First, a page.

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Motorola's Xoom is getting the Android 3.1 update today

The new Samsung Galaxy Tab 10.1 will hit store shelves within a month. Google gave out 5,000 of the tablets to Google I/O conference attendees.

  (Source: Engadget)
Google brings out the big guns for its Google I/O conference

The Google I/O conference kicked off earlier today, and some of the biggest announcements coming out revolve around its popular Android OS for smartphones and tablets. Google announced that it has surpassed the 100 million activations mark and it is activating new devices at a rate of 400,000 per day. In addition, 4.5 billion applications have been installed from the Android Market.

Google also announced that the launch vehicle for Honeycomb, Motorola’s pricey Xoom tablet, would be the first to get an upgrade to Android 3.1. Android 3.1 includes improved application task management, USB host support, direct phone to tablet USB support, and widget resizing (vertical and horizontal stretching). 

Android 3.1 will be available today for Xoom users. Google TV will be upgraded to Android 3.1 later this summer. 

In other Honeycomb news, Google announced that the sleek Samsung Galaxy Tab 10.1" tablet will be launching within the next month. For those keeping score, the Galaxy Tab 10.1 is priced at $499 and $599 respectively for the 16GB and 32GB models. There is no word on availability for the smaller 8.9" variant which starts at $469.

For those that are sick and tired of being left in the dark when it comes to OS updates for Android devices, Google has formed a coalition of wireless carriers (AT&T, Verizon, T-Mobile, and Sprint in the U.S) and device manufacturers (HTC, Samsung, Sony Ericsson, LG, and Motorola) who pledge to make sure that customers are guaranteed prompt OS upgrades. Devices will be supported for up to 18 months after release under the condition that the underlying hardware supports the OS upgrade (that could be a major sticking point for some smartphones/tablets).

However, it's good to hear that Google is at least trying to tackle the "fragmentation" problem that everyone complains about (i.e. brand new smartphones launching with Android 2.1).

Perhaps the biggest news coming out of the Android camp is the announcement of Ice Cream Sandwich, which will be the next version of the Android operating system. It will be Google's "most ambitious" Android release to date, and will land in Q4 2011.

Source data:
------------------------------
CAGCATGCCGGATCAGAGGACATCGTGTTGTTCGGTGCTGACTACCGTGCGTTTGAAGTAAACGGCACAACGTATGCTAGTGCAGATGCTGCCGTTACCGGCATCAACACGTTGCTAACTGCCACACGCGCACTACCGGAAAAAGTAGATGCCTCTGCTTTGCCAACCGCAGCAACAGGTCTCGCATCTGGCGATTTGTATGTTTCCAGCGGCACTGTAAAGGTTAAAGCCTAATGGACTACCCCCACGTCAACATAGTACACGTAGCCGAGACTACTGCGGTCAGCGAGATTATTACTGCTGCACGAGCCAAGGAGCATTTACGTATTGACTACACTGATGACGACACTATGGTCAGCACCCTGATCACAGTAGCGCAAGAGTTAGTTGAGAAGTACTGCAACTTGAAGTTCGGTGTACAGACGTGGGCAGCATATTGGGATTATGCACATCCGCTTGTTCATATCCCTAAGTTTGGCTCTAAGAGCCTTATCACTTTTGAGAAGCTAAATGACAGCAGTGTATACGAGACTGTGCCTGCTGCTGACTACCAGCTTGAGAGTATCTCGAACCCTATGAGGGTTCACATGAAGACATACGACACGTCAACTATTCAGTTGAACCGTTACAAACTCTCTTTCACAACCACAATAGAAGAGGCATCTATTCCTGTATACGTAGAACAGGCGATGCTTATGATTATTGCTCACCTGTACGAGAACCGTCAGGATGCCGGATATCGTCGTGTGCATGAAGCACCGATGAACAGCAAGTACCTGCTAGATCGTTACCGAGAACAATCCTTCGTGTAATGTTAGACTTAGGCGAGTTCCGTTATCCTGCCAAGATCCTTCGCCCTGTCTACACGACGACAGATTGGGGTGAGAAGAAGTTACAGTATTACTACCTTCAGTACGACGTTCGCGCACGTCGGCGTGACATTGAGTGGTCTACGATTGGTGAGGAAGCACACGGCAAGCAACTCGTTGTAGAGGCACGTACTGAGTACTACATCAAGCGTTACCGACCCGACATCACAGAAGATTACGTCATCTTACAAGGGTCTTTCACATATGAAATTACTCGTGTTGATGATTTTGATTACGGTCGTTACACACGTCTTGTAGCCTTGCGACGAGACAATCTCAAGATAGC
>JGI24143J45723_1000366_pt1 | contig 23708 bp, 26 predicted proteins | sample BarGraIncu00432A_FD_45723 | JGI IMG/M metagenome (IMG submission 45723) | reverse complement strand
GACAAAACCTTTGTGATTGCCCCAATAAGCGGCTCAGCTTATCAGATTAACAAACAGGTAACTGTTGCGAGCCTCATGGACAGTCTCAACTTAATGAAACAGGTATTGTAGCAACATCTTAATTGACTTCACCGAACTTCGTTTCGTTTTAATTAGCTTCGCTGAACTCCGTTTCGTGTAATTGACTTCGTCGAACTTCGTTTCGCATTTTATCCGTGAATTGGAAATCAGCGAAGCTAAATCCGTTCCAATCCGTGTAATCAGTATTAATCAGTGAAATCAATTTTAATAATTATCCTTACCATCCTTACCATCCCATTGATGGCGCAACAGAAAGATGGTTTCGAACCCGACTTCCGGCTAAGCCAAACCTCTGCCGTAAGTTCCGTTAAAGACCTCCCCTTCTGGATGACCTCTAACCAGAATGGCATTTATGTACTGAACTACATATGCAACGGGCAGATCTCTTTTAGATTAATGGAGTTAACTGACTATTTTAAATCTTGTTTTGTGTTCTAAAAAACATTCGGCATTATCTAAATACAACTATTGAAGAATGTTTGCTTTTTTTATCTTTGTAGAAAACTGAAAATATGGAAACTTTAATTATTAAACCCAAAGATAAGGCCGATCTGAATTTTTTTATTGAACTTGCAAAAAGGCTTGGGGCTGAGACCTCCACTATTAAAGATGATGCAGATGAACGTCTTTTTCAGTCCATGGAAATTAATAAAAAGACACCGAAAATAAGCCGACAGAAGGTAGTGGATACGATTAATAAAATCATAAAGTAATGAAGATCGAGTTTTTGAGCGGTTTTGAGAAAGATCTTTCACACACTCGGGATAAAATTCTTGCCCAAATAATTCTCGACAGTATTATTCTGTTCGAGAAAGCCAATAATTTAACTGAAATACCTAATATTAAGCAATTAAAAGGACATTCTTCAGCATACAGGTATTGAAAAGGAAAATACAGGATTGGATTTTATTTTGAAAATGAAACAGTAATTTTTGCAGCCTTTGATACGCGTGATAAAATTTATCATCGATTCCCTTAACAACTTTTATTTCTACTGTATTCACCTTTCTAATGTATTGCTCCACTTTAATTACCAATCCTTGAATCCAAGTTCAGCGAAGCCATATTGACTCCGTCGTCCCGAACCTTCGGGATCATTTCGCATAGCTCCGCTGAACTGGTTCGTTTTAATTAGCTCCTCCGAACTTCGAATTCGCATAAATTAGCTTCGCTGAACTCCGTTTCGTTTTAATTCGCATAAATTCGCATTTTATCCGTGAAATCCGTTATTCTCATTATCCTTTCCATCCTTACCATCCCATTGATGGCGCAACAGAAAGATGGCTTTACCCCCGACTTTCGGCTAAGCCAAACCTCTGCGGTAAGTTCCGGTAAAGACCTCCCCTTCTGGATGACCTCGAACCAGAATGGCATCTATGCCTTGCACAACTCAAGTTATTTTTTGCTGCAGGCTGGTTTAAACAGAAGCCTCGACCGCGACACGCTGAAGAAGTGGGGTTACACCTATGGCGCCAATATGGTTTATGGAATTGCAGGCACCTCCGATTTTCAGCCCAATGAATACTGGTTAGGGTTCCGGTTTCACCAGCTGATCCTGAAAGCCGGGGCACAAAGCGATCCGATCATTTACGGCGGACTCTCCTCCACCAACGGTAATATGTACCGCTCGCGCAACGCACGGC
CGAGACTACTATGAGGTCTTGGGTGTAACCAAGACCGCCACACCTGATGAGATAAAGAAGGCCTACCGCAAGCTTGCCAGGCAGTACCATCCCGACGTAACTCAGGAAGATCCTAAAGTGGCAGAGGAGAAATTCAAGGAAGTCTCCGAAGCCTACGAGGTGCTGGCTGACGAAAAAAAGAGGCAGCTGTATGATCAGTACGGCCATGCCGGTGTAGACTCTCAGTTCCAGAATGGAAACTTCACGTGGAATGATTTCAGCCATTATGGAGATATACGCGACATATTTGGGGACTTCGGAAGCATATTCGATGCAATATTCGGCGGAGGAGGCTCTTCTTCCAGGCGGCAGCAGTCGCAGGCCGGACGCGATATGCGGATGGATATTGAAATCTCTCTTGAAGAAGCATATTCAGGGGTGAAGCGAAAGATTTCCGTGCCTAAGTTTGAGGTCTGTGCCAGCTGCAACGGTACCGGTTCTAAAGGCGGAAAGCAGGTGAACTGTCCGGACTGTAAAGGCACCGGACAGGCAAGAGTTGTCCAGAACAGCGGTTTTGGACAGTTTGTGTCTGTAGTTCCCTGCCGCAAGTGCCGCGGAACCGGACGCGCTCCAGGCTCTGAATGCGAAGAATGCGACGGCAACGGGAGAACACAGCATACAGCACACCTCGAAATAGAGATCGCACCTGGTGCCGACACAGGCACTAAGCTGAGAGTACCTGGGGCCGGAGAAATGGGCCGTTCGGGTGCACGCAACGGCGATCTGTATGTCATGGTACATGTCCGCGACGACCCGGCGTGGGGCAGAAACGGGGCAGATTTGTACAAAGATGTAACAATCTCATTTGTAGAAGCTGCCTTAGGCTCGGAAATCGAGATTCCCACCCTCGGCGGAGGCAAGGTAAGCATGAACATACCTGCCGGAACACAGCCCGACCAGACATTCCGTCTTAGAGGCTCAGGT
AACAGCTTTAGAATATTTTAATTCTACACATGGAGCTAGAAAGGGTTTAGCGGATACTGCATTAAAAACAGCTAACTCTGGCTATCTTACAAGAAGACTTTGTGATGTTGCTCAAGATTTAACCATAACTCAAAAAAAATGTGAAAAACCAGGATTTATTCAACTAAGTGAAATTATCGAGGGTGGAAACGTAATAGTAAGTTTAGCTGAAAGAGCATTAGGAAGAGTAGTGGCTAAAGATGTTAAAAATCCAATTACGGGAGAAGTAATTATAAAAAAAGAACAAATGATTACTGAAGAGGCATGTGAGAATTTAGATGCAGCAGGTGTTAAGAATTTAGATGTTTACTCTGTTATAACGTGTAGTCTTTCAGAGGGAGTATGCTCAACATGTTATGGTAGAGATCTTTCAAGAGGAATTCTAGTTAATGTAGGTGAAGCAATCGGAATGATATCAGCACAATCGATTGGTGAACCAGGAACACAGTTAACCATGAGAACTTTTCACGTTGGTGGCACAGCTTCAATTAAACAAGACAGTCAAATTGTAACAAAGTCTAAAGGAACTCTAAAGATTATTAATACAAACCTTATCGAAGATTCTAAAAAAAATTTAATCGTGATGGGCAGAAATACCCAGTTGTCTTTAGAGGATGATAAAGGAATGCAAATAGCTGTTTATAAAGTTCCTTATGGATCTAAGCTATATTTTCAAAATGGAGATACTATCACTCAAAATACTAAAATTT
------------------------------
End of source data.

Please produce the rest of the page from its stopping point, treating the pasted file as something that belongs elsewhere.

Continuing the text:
Google is a little light on details regarding Ice Cream Sandwich at the moment, but the big takeaway is that the OS will support a revamped UI, and will consolidate OS development so that smartphones, tablets, convertible devices, etc. all run on the same code base (think iPhone, iPod touch, and iPad with iOS). 



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RE: It's a start, but...
By 440sixpack on 5/10/2011 3:03:38 PM , Rating: 3
Totally agree. Pisses me off that my barely year old Droid is considered a second class phone now.


RE: It's a start, but...
By Solandri on 5/10/2011 3:40:02 PM , Rating: 1
There should be some legal requirement that the device has to be supported for as long as (1) the length of the warranty, or (2) the length of your contract, whichever is longer. If the carriers want to push 3-year contracts (which is actually the norm in Canada), they damn well better provide support for folks on that contract who don't want to upgrade their phone.

I'd also like it if carriers were required to open up (root/jailbreak) and unlock (so you can take it to another carrier) any phone which is out of warranty and not supported anymore. They're not subsidizing the cost of it anymore, it's your phone now. You should be able to do whatever you want with it.


RE: It's a start, but...
By snakeInTheGrass on 5/10/2011 4:28:12 PM , Rating: 3
Legal requirement? How about don't buy Android devices if they won't support them? For all the moaning about other 'evil' companies, they have a hell of a lot better support than that.


RE: It's a start, but...
By SkullOne on 5/11/2011 9:05:07 AM , Rating: 2
I'm assuming you mean the original Droid. It has received no less then 5 updates as it is in the last 18 months since its release. 2.0.1, 2.1, 2.2, 2.2.1, 2.2.2. I don't know about you but two major releases and 3 point releases is pretty good support for the Droid.

Also, Droid hardware cannot support Android 2.3 correctly. Yes, CyanogenMod 7 and Project Elite 5.x run, but people have issues with the aggressive memory management due to the lack of RAM. This is why Project Elite has options to lock applications into memory in order to keep things like widgets from constantly be killed.


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